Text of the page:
Lesbian teens have higher rates of pregnancy than straight teens (and why we need to include everyone in sex education)

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It’s true: lesbian teens have higher rates of pregnancy than those who identify as straight. Also, gay males are more likely to be responsible for a pregnancy during their teen years than straight males. It may sound counter-intuitive, but research backs these numbers up[1] [2].

Earlier this year, I published an article in the American Journal of Sexuality Education entitled “Sexual Health Equity in Schools: Inclusive Sexuality and Relationship Education for Gender and Sexual Minority Students[3]. In it, I argue that, while researchers do not know for certain why lesbian teens are at higher risk for pregnancy, it likely does not help that the vast majority of school-based sexuality and relationship education programs exclude gender and sexual minorities (GSM) from the curriculum[4]. Indeed, I point out in the piece that a number of issues that sex education aims to address, such as age of first intercourse and number of partners, condom and birth control use, and dating violence disproportionately (and negatively) impact lesbian, gay, bisexual, and transgender youth as compared to their heterosexual, cisgender peers.

It is perhaps less surprising that gender and sexual minority teens are not responding to school-based sexuality education when we consider that they are essentially ignored in most programs. Of those that do make mention of anyone other than heterosexual, cisgender people, it is often through messages that are pathologizing (i.e. exaggerating the relationship between sexual orientation and HIV/AIDS), or the ‘information’ is downright inaccurate. A number of U.S. states actually mandate that their schools’ curricula be discriminatory against LGBTQ people[5]. GSM students do not see themselves reflected in most sex education programs, and might simply check out during those lessons, leaving them without the knowledge and skills necessary to nurture their sexual and reproductive health.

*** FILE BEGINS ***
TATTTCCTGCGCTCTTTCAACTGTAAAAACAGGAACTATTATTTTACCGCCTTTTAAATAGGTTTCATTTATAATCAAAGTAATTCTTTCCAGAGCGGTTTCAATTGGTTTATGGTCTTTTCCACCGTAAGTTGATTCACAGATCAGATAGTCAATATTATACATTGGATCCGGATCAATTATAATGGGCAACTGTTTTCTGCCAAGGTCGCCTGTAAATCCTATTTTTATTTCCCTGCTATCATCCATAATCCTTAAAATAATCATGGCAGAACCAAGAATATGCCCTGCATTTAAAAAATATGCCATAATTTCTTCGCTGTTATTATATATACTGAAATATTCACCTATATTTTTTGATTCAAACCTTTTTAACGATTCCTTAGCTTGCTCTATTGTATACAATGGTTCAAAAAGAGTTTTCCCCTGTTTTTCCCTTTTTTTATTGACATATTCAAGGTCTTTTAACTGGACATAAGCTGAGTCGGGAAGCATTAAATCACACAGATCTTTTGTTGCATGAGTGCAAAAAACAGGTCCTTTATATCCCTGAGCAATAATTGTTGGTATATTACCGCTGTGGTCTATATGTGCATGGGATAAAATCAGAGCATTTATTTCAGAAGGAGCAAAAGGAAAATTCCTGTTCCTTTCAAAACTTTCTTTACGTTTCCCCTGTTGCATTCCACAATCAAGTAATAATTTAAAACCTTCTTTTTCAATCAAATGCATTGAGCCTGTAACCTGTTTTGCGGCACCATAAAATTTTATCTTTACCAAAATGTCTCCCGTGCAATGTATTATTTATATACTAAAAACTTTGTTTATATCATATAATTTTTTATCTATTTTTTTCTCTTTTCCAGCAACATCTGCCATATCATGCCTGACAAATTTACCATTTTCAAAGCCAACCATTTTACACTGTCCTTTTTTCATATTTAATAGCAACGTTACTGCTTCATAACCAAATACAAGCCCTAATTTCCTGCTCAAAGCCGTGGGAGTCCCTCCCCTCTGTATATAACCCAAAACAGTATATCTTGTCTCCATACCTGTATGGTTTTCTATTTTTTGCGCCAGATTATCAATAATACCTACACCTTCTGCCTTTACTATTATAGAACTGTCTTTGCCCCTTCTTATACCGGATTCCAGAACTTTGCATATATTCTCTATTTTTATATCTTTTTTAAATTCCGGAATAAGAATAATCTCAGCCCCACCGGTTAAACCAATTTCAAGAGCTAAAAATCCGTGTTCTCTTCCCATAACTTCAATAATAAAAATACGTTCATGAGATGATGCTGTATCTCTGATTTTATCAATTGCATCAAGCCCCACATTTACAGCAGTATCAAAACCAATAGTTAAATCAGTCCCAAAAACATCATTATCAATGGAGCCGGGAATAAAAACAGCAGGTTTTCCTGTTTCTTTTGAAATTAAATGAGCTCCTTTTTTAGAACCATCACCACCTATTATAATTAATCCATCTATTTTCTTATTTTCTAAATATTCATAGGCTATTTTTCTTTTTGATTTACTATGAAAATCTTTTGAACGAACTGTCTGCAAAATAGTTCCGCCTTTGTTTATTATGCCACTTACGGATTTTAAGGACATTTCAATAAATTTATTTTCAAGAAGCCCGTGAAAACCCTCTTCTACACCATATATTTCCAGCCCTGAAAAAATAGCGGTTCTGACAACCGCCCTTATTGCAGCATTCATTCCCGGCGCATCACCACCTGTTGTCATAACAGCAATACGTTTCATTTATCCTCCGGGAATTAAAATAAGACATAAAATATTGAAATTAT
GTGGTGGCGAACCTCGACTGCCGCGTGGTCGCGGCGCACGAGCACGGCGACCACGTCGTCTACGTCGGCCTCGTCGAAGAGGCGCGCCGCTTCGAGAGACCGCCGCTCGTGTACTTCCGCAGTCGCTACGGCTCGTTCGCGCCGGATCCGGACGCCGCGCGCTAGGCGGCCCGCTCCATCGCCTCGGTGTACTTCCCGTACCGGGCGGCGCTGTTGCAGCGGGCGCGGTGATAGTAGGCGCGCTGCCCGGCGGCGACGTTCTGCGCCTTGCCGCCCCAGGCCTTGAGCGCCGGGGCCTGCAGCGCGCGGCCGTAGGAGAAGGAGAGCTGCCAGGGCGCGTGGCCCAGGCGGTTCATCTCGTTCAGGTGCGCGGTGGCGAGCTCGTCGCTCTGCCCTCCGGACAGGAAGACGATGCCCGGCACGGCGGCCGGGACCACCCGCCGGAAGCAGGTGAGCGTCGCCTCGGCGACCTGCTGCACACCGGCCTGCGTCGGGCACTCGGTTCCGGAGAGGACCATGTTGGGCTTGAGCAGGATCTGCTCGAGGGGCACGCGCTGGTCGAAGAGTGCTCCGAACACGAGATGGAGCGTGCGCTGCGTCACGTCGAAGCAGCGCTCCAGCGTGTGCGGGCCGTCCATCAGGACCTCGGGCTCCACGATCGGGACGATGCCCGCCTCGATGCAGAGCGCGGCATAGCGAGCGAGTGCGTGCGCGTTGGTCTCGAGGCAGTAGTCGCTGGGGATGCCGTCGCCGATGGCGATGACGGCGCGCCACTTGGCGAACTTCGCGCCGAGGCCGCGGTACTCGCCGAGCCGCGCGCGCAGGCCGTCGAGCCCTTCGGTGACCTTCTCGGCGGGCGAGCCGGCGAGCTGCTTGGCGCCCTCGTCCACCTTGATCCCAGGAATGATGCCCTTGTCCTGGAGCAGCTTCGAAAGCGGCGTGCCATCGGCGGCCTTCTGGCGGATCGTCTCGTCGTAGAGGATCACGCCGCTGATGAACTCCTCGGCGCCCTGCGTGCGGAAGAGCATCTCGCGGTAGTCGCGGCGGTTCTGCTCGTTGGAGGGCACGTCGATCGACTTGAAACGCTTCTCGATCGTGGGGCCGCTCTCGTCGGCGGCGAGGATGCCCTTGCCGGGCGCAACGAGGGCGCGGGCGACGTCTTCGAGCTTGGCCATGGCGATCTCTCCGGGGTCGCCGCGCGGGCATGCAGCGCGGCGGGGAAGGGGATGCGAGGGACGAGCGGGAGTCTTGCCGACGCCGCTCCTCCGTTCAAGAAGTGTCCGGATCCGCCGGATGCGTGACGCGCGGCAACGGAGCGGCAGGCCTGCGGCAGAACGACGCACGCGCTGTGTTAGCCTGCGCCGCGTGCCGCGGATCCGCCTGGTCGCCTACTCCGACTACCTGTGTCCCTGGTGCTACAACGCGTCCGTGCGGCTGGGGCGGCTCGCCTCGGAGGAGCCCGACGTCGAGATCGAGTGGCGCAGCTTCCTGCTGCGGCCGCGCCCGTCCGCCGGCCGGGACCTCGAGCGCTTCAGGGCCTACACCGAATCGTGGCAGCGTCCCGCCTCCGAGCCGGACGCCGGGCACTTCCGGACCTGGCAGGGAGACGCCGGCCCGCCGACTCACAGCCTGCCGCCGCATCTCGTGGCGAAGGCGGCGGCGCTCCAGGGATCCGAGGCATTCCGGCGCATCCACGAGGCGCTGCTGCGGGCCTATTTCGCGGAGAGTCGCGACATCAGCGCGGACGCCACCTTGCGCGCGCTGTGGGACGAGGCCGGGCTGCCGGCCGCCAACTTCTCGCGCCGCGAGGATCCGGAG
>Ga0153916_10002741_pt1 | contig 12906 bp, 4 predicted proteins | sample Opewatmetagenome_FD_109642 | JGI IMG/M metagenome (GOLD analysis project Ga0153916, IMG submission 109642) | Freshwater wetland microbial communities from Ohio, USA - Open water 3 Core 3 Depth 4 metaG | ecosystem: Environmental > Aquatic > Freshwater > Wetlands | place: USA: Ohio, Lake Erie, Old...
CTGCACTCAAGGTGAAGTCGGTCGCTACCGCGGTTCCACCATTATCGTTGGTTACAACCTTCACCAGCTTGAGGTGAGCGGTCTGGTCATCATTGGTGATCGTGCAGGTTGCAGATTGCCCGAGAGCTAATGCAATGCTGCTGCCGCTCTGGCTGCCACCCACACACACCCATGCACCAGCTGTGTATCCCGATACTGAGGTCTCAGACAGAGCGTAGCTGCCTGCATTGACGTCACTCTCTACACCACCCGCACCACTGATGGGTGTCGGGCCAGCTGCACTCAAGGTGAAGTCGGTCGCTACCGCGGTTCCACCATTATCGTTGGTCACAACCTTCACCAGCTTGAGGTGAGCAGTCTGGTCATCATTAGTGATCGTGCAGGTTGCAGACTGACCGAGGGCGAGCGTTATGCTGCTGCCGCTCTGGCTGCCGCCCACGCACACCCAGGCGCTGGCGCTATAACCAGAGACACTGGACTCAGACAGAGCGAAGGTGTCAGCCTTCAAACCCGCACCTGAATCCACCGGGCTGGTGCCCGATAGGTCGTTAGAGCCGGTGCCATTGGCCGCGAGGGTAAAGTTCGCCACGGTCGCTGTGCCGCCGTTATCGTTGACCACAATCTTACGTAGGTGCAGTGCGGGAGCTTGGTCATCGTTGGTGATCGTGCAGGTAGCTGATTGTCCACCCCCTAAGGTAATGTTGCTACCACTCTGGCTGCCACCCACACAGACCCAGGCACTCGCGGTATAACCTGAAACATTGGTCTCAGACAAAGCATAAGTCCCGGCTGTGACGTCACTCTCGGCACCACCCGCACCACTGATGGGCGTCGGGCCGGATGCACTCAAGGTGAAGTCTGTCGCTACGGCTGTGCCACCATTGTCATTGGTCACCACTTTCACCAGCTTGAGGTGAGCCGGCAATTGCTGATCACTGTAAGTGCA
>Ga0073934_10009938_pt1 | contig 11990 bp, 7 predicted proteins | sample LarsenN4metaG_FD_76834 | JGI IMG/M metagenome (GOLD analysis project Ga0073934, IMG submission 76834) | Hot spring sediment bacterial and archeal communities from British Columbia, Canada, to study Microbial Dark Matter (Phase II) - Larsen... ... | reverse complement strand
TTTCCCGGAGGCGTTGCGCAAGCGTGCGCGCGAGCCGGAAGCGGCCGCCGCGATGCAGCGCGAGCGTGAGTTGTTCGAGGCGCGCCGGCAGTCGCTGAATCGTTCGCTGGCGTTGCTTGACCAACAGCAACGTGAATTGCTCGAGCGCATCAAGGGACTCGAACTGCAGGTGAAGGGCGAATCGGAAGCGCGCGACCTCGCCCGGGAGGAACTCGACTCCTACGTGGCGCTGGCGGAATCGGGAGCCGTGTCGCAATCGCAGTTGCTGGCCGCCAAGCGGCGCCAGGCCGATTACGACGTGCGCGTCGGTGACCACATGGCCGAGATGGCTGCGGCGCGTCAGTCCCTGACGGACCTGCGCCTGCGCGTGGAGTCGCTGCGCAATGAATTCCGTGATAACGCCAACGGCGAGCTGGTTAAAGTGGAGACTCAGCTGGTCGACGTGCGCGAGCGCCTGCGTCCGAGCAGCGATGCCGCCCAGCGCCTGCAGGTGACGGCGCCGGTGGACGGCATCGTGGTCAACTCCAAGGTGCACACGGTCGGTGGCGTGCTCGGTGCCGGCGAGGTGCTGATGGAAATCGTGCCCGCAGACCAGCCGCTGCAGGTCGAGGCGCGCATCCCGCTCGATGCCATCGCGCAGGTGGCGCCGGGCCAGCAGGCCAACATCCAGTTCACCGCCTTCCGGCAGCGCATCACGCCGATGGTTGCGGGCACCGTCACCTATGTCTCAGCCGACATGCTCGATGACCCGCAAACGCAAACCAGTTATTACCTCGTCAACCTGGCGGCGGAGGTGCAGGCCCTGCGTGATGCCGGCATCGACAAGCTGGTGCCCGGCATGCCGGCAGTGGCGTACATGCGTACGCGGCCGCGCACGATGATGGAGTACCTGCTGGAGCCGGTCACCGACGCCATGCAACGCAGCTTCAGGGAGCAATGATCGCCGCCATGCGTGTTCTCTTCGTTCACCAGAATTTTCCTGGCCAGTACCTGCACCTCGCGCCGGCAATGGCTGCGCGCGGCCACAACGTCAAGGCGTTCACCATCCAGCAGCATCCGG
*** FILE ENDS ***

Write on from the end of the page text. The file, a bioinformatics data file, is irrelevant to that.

As most of the data supporting my article was collected in the United States, it is theoretically possible that other countries are doing a much better job at including GSM students in their sex education programs. This is unlikely, however, given the relatively restrictive legal, political, and social situation for GSM people in many parts of the world[6]. Also, of the few countries that have collected information about GSM students, none has shown that this demographic fares as well as their heterosexual, cisgender peers in outcomes targeted by sex ed[7].

Want to do better for your students? Consider adopting the K-12 Sexuality Education Standards published by the public health organization, the Future of Sex Education. The content of these standards is accurate, evidence-informed, developmentally and age-appropriate, and designed to be relevant to a diverse student body. These standards are being used to some degree in 32 states in the U.S., so international schools following an American curriculum in particular will appreciate staying up to speed with current best practice. Adopting an inclusive sexual health and relationship curriculum is one step toward a more just and fair education for all students.

You can link to my full, published article here.

How does your school ensure that gender and sexual minority students have access to sexual health and relationship information? 

 

[1] Charlton, B. M., Roberts, A. L., Rosario, M., Katz-Wise, S. L., Calzo, J. P., Spiegelman, D., & Bryn Austin, S. (2018). Teen pregnancy risk factors among young women of diverse sexual orientations. Pediatrics, 14(4).

[2] Institute of Medicine. (2011). The health of lesbian, gay, bisexual, and transgender people: Building a foundation for better understanding. Washington, DC: The National Academies Press.

[3] Meadows, E. (2018). Sexual health equity in schools: Inclusive sexuality and relationship education for gender and sexual minority students. American Journal of Sexuality Education. doi: 10.1080/15546128.2018.1431988

[4] The Guttmacher Institute. (2016). Fact Sheet: American Teens’ Sources of Sexual Health Information.

[5] Sexuality Information and Education Council of the United States (SIECUS). (2017). State Profiles.

[6] Carroll, A. & Mendos, L. R. (2017). State-sponsored homophobia: A world survey of sexual orientation laws: Criminalization, protection and recognition. International Lesbian and Gay Association.

[7] United Nations Educational, Scientific and Cultural Organization (UNESCO). (2016). Out in the open: Education sector responses to violence based on sexual orientation and gender identity/expression. Paris, France: UNESCO.

 

 

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